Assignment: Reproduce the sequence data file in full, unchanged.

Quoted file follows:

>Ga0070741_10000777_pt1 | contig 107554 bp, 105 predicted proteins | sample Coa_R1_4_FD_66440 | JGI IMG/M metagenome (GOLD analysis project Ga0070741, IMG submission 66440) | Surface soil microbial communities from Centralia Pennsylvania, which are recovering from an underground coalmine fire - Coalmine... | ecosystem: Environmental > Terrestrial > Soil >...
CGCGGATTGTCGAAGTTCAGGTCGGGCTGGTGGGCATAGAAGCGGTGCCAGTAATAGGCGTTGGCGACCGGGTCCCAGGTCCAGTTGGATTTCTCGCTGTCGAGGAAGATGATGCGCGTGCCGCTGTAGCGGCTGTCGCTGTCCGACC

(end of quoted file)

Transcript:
>Ga0070741_10000777_pt1 | contig 107554 bp, 105 predicted proteins | sample Coa_R1_4_FD_66440 | JGI IMG/M metagenome (GOLD analysis project Ga0070741, IMG submission 66440) | Surface soil microbial communities from Centralia Pennsylvania, which are recovering from an underground coalmine fire - Coalmine... | ecosystem: Environmental > Terrestrial > Soil >...
CGCGGATTGTCGAAGTTCAGGTCGGGCTGGTGGGCATAGAAGCGGTGCCAGTAATAGGCGTTGGCGACCGGGTCCCAGGTCCAGTTGGATTTCTCGCTGTCGAGGAAGATGATGCGCGTGCCGCTGTAGCGGCTGTCGCTGTCCGACC